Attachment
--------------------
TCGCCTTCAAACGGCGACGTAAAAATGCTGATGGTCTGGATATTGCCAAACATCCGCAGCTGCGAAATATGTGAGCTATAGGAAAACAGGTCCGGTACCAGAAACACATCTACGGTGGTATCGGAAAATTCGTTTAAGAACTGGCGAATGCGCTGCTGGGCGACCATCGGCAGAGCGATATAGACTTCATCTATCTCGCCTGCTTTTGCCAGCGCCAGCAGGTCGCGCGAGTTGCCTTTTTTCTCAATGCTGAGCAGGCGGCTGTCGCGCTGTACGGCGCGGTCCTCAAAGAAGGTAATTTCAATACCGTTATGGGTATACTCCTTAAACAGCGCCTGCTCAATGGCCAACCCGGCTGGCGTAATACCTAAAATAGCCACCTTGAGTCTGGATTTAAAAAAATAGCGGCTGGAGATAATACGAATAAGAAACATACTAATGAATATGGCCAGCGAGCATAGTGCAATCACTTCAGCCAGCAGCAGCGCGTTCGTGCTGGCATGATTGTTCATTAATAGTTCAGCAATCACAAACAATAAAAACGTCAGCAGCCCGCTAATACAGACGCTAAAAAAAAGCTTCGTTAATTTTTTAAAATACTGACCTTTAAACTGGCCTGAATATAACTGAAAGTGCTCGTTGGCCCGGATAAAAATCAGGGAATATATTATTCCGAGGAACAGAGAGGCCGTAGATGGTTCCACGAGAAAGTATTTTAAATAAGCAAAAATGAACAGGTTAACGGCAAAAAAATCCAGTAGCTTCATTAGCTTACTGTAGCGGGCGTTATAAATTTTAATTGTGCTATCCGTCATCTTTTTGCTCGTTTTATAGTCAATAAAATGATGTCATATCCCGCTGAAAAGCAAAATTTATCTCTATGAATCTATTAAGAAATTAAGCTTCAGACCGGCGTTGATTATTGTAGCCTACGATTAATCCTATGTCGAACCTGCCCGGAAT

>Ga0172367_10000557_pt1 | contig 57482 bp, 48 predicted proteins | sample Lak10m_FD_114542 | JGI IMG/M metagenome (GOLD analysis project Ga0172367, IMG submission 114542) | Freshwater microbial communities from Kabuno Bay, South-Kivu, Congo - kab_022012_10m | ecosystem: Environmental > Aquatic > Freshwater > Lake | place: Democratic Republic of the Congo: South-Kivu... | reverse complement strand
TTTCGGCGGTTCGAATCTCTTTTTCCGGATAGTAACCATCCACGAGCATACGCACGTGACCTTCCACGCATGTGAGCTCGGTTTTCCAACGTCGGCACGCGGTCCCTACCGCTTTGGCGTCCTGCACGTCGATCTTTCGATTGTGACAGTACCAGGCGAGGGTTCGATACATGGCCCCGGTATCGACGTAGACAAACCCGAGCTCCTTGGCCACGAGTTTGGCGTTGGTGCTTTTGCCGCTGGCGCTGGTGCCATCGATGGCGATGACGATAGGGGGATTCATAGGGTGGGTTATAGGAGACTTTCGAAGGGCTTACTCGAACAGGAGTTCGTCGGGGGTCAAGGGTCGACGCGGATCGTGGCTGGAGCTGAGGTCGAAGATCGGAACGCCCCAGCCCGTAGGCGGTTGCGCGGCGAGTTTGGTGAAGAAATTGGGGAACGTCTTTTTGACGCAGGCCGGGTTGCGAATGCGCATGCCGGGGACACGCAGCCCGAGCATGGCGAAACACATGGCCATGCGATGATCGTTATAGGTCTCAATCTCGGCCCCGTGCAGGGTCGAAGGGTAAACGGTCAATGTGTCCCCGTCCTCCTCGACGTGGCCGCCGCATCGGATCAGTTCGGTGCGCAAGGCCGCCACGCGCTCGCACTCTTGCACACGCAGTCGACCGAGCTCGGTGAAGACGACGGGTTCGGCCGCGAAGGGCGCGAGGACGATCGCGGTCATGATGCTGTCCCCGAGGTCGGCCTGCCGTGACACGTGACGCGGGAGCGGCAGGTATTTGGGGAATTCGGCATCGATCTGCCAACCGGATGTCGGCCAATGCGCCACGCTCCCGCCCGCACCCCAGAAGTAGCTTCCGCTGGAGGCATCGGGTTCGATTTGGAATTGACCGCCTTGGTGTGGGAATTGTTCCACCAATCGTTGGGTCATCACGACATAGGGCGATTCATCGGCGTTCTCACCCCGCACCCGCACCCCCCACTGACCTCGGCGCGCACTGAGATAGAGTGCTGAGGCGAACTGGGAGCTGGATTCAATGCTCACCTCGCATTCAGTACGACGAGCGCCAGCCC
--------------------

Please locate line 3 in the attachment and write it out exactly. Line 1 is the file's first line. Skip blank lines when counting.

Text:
TTTCGGCGGTTCGAATCTCTTTTTCCGGATAGTAACCATCCACGAGCATACGCACGTGACCTTCCACGCATGTGAGCTCGGTTTTCCAACGTCGGCACGCGGTCCCTACCGCTTTGGCGTCCTGCACGTCGATCTTTCGATTGTGACAGTACCAGGCGAGGGTTCGATACATGGCCCCGGTATCGACGTAGACAAACCCGAGCTCCTTGGCCACGAGTTTGGCGTTGGTGCTTTTGCCGCTGGCGCTGGTGCCATCGATGGCGATGACGATAGGGGGATTCATAGGGTGGGTTATAGGAGACTTTCGAAGGGCTTACTCGAACAGGAGTTCGTCGGGGGTCAAGGGTCGACGCGGATCGTGGCTGGAGCTGAGGTCGAAGATCGGAACGCCCCAGCCCGTAGGCGGTTGCGCGGCGAGTTTGGTGAAGAAATTGGGGAACGTCTTTTTGACGCAGGCCGGGTTGCGAATGCGCATGCCGGGGACACGCAGCCCGAGCATGGCGAAACACATGGCCATGCGATGATCGTTATAGGTCTCAATCTCGGCCCCGTGCAGGGTCGAAGGGTAAACGGTCAATGTGTCCCCGTCCTCCTCGACGTGGCCGCCGCATCGGATCAGTTCGGTGCGCAAGGCCGCCACGCGCTCGCACTCTTGCACACGCAGTCGACCGAGCTCGGTGAAGACGACGGGTTCGGCCGCGAAGGGCGCGAGGACGATCGCGGTCATGATGCTGTCCCCGAGGTCGGCCTGCCGTGACACGTGACGCGGGAGCGGCAGGTATTTGGGGAATTCGGCATCGATCTGCCAACCGGATGTCGGCCAATGCGCCACGCTCCCGCCCGCACCCCAGAAGTAGCTTCCGCTGGAGGCATCGGGTTCGATTTGGAATTGACCGCCTTGGTGTGGGAATTGTTCCACCAATCGTTGGGTCATCACGACATAGGGCGATTCATCGGCGTTCTCACCCCGCACCCGCACCCCCCACTGACCTCGGCGCGCACTGAGATAGAGTGCTGAGGCGAACTGGGAGCTGGATTCAATGCTCACCTCGCATTCAGTACGACGAGCGCCAGCCC